Designed by Mark and Doris Ho-Kane, Uchronia takes its name from a term coined by French philosopher Charles Bernard Renouvier in 1876, referring to a fictional — often utopian — version of history. This is a classic titling face befitting the idyls of the definition — with graceful lines, minimal adornment, and a modicum of alternates, including inscriptional and calligraphic punctuation.
- Laura Meseguer writes about the creation of Magasin.
- Get yourself a copy of Tim Brown’s Pocket Guide to Combining Typefaces. £2 — cheap!
- Spice up your sheet music with some advice from Mayene de Leon.
- Sibylle Hagmann appears in this month’s Creative Characters.
- Meet Jonathan Hoefler and Tobias Frere-Jones (again, for the first time!) in a short video from the presentation of the 2013 AIGA Medal.
- Travel back to 1944 and check out some type for advertising and architecture.
- Or only go back to 1996 and find out what Roger Black has to say about web design.
- Bless the buh-buh sound of letter ‘B’. (This ‘A’ is pretty nice, too.)
- The people behind KALQ think you need a new keyboard layout for your touchscreen device.
- Learn about working with right-to-left scripts in HTML.
- Every day in November 2012, Michael Crowe and Lenka Clayton used typewriters to draw things they’d seen that day.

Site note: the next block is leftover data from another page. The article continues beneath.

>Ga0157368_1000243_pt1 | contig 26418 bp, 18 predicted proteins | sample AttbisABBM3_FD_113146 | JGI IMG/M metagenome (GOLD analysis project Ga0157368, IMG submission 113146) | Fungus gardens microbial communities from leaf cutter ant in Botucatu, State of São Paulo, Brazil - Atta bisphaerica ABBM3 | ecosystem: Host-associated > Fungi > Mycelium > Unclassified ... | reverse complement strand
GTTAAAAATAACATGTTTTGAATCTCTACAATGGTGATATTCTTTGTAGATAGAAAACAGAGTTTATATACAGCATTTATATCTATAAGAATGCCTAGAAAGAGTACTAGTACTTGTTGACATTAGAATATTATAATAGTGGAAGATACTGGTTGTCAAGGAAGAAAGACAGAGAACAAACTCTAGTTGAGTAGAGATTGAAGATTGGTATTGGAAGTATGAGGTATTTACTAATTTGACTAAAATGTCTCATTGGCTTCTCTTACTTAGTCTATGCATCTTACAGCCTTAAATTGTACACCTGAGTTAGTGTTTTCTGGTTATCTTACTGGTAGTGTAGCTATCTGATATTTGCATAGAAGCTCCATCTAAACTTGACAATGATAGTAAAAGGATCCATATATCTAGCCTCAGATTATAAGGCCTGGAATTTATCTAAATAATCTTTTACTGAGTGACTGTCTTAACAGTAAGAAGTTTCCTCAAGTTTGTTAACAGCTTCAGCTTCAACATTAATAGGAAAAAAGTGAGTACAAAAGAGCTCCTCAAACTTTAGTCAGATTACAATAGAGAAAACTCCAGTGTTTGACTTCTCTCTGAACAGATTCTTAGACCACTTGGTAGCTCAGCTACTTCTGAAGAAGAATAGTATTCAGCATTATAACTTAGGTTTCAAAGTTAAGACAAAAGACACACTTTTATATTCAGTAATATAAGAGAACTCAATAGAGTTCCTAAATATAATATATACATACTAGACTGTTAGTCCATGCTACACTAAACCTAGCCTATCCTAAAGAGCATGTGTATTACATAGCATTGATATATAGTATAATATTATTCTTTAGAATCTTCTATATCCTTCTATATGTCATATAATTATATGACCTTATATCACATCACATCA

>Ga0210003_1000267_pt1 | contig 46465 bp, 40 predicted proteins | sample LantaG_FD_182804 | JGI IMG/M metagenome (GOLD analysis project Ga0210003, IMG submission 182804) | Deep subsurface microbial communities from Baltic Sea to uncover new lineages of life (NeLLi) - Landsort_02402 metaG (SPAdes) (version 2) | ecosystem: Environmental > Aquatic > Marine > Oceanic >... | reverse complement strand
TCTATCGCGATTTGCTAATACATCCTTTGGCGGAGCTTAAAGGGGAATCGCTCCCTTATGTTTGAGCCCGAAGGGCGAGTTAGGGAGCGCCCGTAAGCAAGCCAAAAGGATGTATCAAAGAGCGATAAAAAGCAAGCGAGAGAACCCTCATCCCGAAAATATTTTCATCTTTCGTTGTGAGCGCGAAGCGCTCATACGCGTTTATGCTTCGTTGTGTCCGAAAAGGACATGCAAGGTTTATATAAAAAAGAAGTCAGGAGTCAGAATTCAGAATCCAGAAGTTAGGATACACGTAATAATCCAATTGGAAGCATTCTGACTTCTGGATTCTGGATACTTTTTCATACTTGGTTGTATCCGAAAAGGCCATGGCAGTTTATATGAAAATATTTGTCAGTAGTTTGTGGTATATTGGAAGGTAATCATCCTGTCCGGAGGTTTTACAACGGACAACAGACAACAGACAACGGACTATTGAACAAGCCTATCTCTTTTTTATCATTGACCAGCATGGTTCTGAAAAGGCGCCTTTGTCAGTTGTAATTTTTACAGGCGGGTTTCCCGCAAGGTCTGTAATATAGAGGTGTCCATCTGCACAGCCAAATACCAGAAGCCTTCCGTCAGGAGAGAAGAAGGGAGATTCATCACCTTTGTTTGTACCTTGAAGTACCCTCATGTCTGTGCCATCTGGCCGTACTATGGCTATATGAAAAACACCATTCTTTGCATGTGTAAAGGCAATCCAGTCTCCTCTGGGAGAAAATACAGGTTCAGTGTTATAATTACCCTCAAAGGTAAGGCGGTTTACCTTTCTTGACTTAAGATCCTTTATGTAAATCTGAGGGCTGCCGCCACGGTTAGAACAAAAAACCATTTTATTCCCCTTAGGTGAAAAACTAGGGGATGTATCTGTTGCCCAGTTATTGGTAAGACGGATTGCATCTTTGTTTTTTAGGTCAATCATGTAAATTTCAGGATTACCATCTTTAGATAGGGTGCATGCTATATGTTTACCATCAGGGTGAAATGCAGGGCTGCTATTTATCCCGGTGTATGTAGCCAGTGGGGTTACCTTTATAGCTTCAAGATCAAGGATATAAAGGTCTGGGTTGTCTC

- Chris Clark and James Dempsey discuss using beautiful text on iOS.
- The latest FontFont newsletter is out.
- Monotype is looking to hire a type director for its Noida, India operations. Be glad it’s not a posting for ClearType hinter.
- The UK has a nifty Government Service Design Manual to help government agencies meet a new Digital by Default Service Standard.
- So much chrome type, so little time.
- Romesh Naik has uploaded a specimen for Granby to Flickr.
- Listen to and watch Mandy Brown speak on editing.
- Ralf Herrmann finds instances of the capital sharp ‘S’ in use.
- Someone should typeset this blog comment spammer’s source template.
- Many of these vintage designs have lovely letters.
- Behold: the last poster printed at the orignal Hamilton Wood Type & Printing Museum.
- The Lord’s Prayer on a 12-point square piece of type is quite the achievement — and a true “marvel of modern punch-cutting,” courtesy Dan Rhatigan and Monotype.
- Fabio Haag recounts some of the happenings at TPC10.
- Bernie Quah’s sketchnotes from TYPO San Francisco are available as a PDF.
- Fonts in Use has a whole section dedicated to type and typography conferences. Which is a perfect lead-in to …
Segue, this way:
- See and hear Tim Brown on “Universal Typography,” at Adobe MAX, May 4–8 in Los Angeles.
- ISType 2013 takes place June 13–16, in Istanbul; there’s a “pre-event” with Alejandro Paul on May 7.
- Also May 7: walk Tribeca with Paul Shaw.
Shake out those shoes
It’s time to go home! See you next week.
Thanks to Grant Hutchinson for risking life and limb to lead this week’s new type into our little oasis.